Call an Ambulance — for Care

From H&HN:

Meeting in Chicago under the aegis of the American College of Emergency Physicians a little over four years ago, a consortium of 10 EMS-affiliated physicians and health care strategists from around the country, including Beck, proposed a new model for delivery of appropriate, around-the-clock, comprehensive, planned or unplanned care outside the hospital, using interprofessional medical teams.

They called it mobile integrated health care practice, or MIHP. The P has since been dropped as confusing. But as MIH, it’s an idea that is already recording encouraging results.

“It makes a big difference for the patients to have an advanced practice provider go to their home after they’ve been discharged and look around,” he says. “In almost all cases, something’s not right. Patients are given a number to call if they have problems, and we have a multi-triage system to decide whether they can wait or need an ambulance immediately. Their discharge summary lists the physician who’s responsible and, if appropriate, that’s where we take them.”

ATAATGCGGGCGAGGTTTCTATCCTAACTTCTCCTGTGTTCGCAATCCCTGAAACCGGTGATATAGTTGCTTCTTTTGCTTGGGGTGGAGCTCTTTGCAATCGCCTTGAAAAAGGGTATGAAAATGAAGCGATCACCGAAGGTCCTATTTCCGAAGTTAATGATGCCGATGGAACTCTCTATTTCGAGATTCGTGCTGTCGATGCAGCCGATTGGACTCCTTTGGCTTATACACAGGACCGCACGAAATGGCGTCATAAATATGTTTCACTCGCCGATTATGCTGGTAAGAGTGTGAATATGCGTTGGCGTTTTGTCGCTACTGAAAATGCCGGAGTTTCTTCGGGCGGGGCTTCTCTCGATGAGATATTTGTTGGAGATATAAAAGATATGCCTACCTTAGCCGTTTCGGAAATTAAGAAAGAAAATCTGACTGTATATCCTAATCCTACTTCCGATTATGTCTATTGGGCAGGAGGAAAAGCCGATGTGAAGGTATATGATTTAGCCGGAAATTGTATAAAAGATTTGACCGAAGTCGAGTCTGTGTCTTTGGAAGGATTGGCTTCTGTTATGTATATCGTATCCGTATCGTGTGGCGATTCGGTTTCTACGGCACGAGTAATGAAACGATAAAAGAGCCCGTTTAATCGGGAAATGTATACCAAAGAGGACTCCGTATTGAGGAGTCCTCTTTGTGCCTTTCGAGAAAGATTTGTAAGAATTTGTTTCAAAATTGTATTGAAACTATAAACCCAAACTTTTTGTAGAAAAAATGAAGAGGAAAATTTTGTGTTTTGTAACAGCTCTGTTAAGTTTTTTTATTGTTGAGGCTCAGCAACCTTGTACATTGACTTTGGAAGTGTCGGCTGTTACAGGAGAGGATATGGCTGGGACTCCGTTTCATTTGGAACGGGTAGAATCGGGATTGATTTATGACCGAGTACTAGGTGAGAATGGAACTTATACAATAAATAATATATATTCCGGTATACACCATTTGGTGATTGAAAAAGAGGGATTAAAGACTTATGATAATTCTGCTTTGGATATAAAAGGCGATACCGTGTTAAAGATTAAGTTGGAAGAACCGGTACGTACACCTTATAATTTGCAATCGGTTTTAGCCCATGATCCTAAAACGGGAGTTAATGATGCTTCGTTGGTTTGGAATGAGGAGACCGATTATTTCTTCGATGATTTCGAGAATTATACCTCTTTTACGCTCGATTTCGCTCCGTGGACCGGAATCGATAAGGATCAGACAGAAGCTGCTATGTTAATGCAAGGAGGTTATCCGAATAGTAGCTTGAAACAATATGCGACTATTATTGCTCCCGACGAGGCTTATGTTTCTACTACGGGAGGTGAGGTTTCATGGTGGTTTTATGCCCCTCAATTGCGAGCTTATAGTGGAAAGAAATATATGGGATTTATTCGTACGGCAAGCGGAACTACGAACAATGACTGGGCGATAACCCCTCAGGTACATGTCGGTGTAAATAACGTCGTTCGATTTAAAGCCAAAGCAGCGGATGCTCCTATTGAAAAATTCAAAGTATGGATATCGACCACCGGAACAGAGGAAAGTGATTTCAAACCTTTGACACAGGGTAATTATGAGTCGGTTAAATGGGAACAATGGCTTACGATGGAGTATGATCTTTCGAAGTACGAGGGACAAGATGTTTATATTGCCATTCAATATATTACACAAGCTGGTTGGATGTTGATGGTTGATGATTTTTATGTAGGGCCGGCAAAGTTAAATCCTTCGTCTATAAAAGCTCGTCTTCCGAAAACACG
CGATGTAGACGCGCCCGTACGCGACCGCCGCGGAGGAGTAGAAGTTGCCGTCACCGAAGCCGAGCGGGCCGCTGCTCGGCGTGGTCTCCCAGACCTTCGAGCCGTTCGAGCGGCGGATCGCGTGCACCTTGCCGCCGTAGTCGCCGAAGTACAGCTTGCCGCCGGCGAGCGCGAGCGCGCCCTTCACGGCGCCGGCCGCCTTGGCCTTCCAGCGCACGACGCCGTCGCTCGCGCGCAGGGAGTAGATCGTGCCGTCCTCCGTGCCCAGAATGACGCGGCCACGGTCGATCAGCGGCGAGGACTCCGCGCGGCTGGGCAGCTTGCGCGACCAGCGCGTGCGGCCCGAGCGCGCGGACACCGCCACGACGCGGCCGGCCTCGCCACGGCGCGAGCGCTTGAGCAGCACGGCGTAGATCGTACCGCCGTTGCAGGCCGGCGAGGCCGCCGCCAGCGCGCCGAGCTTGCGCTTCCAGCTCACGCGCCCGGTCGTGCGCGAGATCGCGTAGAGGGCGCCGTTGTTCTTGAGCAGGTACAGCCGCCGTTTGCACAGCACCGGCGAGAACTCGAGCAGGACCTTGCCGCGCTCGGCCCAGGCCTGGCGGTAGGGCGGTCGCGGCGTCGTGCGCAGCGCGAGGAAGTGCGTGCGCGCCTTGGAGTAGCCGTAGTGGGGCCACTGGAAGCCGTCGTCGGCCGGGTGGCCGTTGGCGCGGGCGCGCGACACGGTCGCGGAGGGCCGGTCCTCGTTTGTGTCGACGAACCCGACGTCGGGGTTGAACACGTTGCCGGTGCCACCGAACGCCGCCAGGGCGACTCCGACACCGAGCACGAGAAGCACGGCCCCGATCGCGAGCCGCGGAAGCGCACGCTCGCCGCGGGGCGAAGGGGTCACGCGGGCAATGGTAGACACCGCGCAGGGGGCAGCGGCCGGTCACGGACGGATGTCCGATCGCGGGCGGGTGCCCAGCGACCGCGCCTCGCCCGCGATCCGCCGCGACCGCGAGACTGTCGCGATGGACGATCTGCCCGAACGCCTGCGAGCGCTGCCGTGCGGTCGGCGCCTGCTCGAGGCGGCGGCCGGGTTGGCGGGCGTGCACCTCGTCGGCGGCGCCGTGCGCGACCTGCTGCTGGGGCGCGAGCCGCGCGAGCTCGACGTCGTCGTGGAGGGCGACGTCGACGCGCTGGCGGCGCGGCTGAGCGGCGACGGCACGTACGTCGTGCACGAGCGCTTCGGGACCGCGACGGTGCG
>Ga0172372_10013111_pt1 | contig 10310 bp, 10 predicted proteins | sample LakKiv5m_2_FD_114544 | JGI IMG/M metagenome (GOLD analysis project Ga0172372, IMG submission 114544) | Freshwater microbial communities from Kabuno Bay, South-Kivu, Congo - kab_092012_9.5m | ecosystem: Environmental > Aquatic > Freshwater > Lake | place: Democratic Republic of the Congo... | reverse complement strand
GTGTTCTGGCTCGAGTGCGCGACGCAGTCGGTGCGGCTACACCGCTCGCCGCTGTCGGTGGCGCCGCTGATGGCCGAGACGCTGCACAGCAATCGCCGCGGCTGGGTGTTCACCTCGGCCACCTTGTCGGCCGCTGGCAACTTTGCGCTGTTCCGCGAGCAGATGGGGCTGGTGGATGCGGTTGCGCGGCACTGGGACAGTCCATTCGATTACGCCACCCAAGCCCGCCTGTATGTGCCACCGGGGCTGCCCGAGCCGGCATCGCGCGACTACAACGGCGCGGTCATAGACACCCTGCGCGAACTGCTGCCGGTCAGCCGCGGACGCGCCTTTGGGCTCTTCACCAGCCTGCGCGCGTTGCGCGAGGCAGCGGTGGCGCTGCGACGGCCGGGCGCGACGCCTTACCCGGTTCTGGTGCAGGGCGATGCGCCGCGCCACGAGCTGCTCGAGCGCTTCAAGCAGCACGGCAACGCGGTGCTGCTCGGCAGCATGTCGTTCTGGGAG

Says Beck: “Some hospitals are trying to manage the present. They’re caught up in working their way through the challenges of the near term. Others have a strategy that’s more outward looking. They’re pursuing value-focused care. For them, mobile integrated health is coming into focus pretty quickly. It’s a new iteration of a familiar set of players … and a pretty exciting new set of menu choices for hospitals and health systems that are thinking holistically.”

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